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How To Teach Empathy: The Art of the Apology

Your teenager bursts through the front door, awash in hysterical tears. Calmly, you sit her down, and through her sobs, you learn about a bad fight with her best friend—something to do with a text, some gossip, a betrayal.

All of us sometimes say or do things we regret, and teenagers are no different. When a teen causes hurt or makes a mistake, they’re likely to feel remorseful, guilty, or uneasy. They know deep down they should apologize, but they may hesitate, afraid of admitting fault or appearing weak.

So how can you help your teenager navigate this important social grace?

The answer, like so many phases of parenting, is to walk them through situations that require a new skill—in this case, how to apologize sincerely.

Think of the last time you separated a pair of squabbling toddlers and told one to say “I’m sorry” for grabbing away the toy. When an older child’s behavior calls for an apology, merely parroting the words won’t cut it. Use teachable moments, like that fight with a friend, to help them consider their actions.

How to Say Sorry (and Mean It)

A sincere apology requires four stages of action:

1. Recognize the offense.

Help your teen identify their feelings of regret over something they’ve done or said. Their cue: What do they wish they could take back?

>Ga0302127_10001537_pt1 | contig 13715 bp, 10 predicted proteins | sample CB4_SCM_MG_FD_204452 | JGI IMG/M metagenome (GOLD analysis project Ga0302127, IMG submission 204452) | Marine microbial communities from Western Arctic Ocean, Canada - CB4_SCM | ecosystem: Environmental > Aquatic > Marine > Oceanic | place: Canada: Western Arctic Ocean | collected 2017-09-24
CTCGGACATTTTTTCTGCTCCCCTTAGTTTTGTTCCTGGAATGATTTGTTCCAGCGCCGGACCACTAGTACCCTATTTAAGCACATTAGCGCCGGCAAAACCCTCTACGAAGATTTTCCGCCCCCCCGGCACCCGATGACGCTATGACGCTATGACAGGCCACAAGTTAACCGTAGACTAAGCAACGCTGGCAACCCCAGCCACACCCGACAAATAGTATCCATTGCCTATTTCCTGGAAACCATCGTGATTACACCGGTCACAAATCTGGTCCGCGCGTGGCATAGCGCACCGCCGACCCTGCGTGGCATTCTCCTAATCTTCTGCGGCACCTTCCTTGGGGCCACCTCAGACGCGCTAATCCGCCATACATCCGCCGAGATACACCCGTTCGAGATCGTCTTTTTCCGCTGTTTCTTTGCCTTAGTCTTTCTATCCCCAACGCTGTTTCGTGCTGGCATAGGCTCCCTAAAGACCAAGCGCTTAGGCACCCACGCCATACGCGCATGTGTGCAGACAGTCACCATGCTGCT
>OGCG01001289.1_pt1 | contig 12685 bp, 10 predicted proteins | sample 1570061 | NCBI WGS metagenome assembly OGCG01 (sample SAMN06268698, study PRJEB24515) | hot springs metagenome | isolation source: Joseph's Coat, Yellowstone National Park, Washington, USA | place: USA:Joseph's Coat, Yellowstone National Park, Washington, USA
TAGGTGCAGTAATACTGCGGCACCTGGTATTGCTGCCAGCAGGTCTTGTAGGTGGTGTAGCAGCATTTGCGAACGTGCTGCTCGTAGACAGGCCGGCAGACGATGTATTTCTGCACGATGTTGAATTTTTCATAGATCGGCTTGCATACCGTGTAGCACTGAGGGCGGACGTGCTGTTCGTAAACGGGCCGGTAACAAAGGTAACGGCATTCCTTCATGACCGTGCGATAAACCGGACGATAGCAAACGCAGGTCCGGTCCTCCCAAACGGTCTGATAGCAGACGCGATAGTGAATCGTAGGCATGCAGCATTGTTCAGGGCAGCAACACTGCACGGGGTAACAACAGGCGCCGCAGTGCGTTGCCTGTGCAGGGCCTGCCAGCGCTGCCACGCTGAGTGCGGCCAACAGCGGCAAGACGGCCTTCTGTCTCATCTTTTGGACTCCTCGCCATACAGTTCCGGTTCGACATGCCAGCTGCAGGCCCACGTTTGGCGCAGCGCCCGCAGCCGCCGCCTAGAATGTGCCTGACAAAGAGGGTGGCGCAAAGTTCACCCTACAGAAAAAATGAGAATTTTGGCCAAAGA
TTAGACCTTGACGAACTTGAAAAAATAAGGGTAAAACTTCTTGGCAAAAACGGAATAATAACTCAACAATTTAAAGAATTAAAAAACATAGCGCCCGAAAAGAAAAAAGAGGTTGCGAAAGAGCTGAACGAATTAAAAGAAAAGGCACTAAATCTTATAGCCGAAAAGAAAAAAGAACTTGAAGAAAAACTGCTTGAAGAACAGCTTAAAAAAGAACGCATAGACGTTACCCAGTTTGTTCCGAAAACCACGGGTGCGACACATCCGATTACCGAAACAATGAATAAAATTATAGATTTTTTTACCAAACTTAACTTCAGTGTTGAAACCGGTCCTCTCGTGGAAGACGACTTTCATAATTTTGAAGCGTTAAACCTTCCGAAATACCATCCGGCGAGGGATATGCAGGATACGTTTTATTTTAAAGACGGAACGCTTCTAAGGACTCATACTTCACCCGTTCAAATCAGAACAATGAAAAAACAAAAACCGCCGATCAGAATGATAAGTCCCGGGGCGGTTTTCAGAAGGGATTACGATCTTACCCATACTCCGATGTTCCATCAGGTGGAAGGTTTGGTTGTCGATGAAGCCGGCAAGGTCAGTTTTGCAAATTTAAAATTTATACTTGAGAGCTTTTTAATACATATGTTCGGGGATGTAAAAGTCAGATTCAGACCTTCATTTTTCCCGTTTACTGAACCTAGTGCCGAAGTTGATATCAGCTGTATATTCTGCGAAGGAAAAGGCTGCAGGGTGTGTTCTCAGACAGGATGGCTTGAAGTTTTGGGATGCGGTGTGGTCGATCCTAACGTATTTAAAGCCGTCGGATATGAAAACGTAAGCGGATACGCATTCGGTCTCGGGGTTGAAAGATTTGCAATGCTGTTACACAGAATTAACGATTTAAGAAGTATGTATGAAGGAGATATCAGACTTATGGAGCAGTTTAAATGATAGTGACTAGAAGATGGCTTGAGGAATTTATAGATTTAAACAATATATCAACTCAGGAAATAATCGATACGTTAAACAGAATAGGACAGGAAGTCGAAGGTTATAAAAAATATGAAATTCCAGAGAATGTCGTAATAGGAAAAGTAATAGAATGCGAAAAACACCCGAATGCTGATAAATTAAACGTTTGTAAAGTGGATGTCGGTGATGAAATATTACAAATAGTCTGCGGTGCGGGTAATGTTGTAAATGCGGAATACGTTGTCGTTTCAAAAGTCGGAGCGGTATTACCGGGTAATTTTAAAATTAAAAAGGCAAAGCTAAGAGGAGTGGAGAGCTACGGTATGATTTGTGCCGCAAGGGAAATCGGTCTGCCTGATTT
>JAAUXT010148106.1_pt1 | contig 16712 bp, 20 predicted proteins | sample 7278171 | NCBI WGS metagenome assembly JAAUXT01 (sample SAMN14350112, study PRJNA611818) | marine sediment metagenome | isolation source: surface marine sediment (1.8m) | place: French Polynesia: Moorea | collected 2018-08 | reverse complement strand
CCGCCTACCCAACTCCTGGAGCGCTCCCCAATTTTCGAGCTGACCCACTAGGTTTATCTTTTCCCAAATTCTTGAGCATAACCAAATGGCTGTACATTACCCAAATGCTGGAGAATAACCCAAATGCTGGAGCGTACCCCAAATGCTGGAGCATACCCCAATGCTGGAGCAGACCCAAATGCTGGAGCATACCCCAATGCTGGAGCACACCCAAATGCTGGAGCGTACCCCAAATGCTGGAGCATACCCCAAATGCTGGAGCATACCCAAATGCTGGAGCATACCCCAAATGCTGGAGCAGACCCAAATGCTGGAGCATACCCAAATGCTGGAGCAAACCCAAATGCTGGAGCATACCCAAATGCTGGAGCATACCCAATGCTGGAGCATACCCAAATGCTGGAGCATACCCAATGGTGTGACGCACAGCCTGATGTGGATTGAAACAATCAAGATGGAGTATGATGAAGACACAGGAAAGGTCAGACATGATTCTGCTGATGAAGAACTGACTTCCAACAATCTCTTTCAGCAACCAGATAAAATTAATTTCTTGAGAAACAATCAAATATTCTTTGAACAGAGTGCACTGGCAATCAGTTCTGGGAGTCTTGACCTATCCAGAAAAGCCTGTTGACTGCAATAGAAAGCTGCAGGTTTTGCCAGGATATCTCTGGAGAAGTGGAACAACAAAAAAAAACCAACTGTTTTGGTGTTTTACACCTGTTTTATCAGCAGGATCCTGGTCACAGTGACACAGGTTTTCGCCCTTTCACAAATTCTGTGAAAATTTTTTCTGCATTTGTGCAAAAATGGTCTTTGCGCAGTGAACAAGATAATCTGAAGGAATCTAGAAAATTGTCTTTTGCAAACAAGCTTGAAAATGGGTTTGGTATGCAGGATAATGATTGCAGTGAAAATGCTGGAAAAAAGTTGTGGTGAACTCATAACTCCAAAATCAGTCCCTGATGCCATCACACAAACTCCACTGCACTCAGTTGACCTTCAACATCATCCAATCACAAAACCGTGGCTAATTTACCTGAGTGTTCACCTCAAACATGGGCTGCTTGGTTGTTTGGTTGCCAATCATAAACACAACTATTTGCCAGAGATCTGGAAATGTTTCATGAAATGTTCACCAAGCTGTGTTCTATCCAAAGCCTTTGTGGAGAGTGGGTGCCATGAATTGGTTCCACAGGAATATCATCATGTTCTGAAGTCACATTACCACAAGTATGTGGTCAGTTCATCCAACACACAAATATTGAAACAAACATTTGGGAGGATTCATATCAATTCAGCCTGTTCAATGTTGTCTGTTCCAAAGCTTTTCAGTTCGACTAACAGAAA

2. Tap into a sincere feeling of regret.

Encourage empathy by asking powerful questions. “How would you feel if someone did that to you?” may be a cliché, but it can help your teen adopt the other person’s perspective.

3. Use words that clearly express remorse.

Help them crystallize the truth about what they did: “I’m sorry I talked about you behind your back, and I feel bad that I hurt you.”

4. Resolve to make things right.

If something was lost or damaged, insist that your teen offer to repair or replace it, even if it means saving up their allowance for many weeks. If the harm was emotional, not physical, have your teen ask, “Is there anything I can do to make things better?”

What if your teen causes more significant harm, like crashing a borrowed car or playing a hurtful prank? The same principles apply: Help them empathize with the person they hurt, find the right words and actions that will set things right, and follow through bravely.

Soon they’ll figure out that apologizing is a sign of honesty, courage, and maturity, rather than a sign of weakness. And knowing when to apologize is a skill that can later translate into workplace accountability, healthy adult relationships, and so much more.

Donna Moriarty

Donna Moriarty is a writer, editor and author of Not Just Words: How a Good Apology Makes You Braver, Bolder, and Better at Life. Moriarty has a B.S. in social psychology and an MPH in behavioral science and health promotion. She is the mother of three grown children and lives just outside of New York City with her husband and two dachshunds.

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